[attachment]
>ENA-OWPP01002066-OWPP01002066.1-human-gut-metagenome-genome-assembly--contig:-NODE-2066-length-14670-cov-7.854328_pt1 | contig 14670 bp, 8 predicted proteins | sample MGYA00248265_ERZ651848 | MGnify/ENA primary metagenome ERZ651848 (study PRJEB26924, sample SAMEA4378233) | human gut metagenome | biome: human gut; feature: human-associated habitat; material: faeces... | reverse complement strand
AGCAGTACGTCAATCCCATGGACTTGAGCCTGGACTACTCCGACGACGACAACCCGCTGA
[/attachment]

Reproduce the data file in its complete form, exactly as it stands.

>ENA-OWPP01002066-OWPP01002066.1-human-gut-metagenome-genome-assembly--contig:-NODE-2066-length-14670-cov-7.854328_pt1 | contig 14670 bp, 8 predicted proteins | sample MGYA00248265_ERZ651848 | MGnify/ENA primary metagenome ERZ651848 (study PRJEB26924, sample SAMEA4378233) | human gut metagenome | biome: human gut; feature: human-associated habitat; material: faeces... | reverse complement strand
AGCAGTACGTCAATCCCATGGACTTGAGCCTGGACTACTCCGACGACGACAACCCGCTGA